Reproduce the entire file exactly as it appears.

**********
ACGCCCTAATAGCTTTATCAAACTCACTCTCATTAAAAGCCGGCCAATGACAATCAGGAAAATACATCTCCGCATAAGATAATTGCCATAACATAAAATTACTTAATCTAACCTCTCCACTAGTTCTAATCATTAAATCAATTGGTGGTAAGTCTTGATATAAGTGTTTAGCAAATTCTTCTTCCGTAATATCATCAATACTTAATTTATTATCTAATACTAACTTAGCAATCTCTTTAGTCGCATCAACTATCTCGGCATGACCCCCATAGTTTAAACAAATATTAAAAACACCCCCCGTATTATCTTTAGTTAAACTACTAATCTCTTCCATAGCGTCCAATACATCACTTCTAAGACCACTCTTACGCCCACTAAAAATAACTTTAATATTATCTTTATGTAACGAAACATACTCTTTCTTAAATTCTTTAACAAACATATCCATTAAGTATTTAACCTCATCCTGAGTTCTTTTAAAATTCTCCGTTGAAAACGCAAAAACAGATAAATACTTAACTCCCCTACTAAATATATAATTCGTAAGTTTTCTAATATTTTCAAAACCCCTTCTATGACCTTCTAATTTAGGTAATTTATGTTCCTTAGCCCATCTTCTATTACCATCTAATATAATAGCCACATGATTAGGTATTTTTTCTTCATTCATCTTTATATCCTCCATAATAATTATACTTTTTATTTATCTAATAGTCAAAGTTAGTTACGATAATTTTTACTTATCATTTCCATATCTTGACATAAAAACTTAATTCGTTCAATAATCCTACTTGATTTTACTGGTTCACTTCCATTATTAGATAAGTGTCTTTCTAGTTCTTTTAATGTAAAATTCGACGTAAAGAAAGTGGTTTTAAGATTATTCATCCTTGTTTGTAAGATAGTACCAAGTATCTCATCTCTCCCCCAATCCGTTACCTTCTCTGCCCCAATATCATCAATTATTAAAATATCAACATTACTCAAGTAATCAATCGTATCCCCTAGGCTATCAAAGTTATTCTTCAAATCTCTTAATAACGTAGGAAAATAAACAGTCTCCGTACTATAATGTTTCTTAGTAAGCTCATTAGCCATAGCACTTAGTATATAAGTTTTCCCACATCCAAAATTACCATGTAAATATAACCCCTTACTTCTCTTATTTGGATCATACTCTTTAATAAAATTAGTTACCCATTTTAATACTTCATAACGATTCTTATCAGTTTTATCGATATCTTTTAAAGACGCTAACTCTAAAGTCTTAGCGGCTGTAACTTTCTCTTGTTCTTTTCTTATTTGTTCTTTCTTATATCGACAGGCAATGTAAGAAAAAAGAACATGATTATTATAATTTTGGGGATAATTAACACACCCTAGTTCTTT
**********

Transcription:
ACGCCCTAATAGCTTTATCAAACTCACTCTCATTAAAAGCCGGCCAATGACAATCAGGAAAATACATCTCCGCATAAGATAATTGCCATAACATAAAATTACTTAATCTAACCTCTCCACTAGTTCTAATCATTAAATCAATTGGTGGTAAGTCTTGATATAAGTGTTTAGCAAATTCTTCTTCCGTAATATCATCAATACTTAATTTATTATCTAATACTAACTTAGCAATCTCTTTAGTCGCATCAACTATCTCGGCATGACCCCCATAGTTTAAACAAATATTAAAAACACCCCCCGTATTATCTTTAGTTAAACTACTAATCTCTTCCATAGCGTCCAATACATCACTTCTAAGACCACTCTTACGCCCACTAAAAATAACTTTAATATTATCTTTATGTAACGAAACATACTCTTTCTTAAATTCTTTAACAAACATATCCATTAAGTATTTAACCTCATCCTGAGTTCTTTTAAAATTCTCCGTTGAAAACGCAAAAACAGATAAATACTTAACTCCCCTACTAAATATATAATTCGTAAGTTTTCTAATATTTTCAAAACCCCTTCTATGACCTTCTAATTTAGGTAATTTATGTTCCTTAGCCCATCTTCTATTACCATCTAATATAATAGCCACATGATTAGGTATTTTTTCTTCATTCATCTTTATATCCTCCATAATAATTATACTTTTTATTTATCTAATAGTCAAAGTTAGTTACGATAATTTTTACTTATCATTTCCATATCTTGACATAAAAACTTAATTCGTTCAATAATCCTACTTGATTTTACTGGTTCACTTCCATTATTAGATAAGTGTCTTTCTAGTTCTTTTAATGTAAAATTCGACGTAAAGAAAGTGGTTTTAAGATTATTCATCCTTGTTTGTAAGATAGTACCAAGTATCTCATCTCTCCCCCAATCCGTTACCTTCTCTGCCCCAATATCATCAATTATTAAAATATCAACATTACTCAAGTAATCAATCGTATCCCCTAGGCTATCAAAGTTATTCTTCAAATCTCTTAATAACGTAGGAAAATAAACAGTCTCCGTACTATAATGTTTCTTAGTAAGCTCATTAGCCATAGCACTTAGTATATAAGTTTTCCCACATCCAAAATTACCATGTAAATATAACCCCTTACTTCTCTTATTTGGATCATACTCTTTAATAAAATTAGTTACCCATTTTAATACTTCATAACGATTCTTATCAGTTTTATCGATATCTTTTAAAGACGCTAACTCTAAAGTCTTAGCGGCTGTAACTTTCTCTTGTTCTTTTCTTATTTGTTCTTTCTTATATCGACAGGCAATGTAAGAAAAAAGAACATGATTATTATAATTTTGGGGATAATTAACACACCCTAGTTCTTT